The rural desire for electricity was passionate, but the means elusive. The vast distances between members made stringing lines and setting poles costly, generating little, if any, profit for electric utilities.
The Rural Electrification Administration opened the door to bringing electricity to rural America. Electric cooperatives-private partnerships owned and controlled by the people they serve - emerged as the principal borrowers of REA funds. By the end of 1936, nearly 100 electric cooperatives in 26 states had been formed.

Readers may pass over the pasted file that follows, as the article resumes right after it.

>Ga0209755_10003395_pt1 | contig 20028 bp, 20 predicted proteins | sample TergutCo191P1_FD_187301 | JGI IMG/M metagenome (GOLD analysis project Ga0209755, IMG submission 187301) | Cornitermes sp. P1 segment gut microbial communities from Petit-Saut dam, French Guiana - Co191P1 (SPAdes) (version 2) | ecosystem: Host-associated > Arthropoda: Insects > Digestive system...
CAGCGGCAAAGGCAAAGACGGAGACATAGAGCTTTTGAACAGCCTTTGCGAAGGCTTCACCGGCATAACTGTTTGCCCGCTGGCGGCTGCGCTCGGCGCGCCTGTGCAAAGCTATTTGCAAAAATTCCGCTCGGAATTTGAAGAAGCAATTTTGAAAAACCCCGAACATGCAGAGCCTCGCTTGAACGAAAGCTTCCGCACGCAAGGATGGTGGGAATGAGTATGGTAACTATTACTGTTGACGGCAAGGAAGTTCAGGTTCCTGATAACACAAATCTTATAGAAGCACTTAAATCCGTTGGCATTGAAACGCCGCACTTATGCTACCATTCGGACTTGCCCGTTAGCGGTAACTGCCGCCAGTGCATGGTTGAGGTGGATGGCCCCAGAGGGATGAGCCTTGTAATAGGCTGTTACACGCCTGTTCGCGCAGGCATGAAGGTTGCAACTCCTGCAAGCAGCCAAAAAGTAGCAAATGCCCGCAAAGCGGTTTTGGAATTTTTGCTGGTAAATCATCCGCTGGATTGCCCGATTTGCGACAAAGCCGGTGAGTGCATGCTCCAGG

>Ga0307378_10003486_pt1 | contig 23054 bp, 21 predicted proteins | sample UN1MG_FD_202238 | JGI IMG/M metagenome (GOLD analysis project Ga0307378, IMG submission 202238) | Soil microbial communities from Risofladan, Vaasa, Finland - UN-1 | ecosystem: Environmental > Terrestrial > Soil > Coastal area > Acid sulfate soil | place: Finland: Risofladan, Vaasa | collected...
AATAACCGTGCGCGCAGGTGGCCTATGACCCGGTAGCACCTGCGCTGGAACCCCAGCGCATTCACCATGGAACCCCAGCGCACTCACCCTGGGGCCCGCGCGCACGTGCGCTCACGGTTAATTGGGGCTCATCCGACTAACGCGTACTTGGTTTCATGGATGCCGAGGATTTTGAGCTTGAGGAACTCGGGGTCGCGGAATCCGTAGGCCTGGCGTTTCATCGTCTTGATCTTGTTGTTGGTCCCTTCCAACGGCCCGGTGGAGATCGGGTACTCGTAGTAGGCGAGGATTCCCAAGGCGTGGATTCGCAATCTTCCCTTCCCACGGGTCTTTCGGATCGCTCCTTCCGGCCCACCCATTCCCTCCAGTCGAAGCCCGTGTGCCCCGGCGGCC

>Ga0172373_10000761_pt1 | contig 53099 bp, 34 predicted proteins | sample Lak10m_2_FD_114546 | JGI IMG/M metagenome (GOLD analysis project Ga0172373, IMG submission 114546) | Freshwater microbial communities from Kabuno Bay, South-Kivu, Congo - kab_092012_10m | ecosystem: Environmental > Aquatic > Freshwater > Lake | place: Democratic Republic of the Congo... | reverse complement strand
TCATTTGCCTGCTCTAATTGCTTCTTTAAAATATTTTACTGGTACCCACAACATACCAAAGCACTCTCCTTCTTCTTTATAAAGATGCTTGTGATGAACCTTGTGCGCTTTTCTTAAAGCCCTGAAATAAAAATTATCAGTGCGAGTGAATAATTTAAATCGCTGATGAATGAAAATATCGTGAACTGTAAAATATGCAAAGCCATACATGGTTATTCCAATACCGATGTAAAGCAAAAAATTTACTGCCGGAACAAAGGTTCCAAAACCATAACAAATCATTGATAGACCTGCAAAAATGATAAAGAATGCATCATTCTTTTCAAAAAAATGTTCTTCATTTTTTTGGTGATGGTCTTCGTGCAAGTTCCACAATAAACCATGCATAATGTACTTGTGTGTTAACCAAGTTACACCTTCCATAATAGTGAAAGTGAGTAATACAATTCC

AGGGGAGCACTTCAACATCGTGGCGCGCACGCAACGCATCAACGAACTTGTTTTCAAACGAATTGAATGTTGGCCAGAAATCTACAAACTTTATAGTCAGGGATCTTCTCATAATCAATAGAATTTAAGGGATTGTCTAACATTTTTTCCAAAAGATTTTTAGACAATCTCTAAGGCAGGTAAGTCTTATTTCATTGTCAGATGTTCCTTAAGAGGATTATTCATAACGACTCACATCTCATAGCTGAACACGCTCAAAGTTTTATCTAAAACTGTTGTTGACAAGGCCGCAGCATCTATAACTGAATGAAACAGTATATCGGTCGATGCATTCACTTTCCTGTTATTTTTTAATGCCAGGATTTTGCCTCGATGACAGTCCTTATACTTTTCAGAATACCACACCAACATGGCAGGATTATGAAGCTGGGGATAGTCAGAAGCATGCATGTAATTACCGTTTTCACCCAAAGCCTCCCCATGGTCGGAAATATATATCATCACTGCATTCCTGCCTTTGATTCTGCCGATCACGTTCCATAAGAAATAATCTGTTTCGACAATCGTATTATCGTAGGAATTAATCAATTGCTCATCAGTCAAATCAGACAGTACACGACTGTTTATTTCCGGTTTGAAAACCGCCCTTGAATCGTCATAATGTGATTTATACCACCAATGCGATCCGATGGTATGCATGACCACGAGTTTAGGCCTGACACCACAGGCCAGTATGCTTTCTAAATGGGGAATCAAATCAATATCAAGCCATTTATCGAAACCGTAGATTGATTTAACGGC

Tri-County Electric Cooperative is a member-owned, not-for-profit distribution cooperative that supplies electric service to its members in northeast Missouri. Incorporated in 1938, Tri-County Electric now provides over 6,500 meters with service to homes and business through 1,830 miles of distribution line. The cooperative employs more than 25 people and has headquarters in Lancaster, Missouri.
Today, 1,000 electric cooperatives in 46 states serve 30 million Americans, or 10 percent of the population, and maintain nearly half the distribution lines in the country.
Soon after the cooperative first flipped the switch in 1940, 500 members stepped into the modern age. Bringing electrical power to the area in northeast Missouri was the founding goal of Tri-County Electric Cooperative Association which is still providing its residential and industrial members with reliable, low-cost electricity and superior customer service.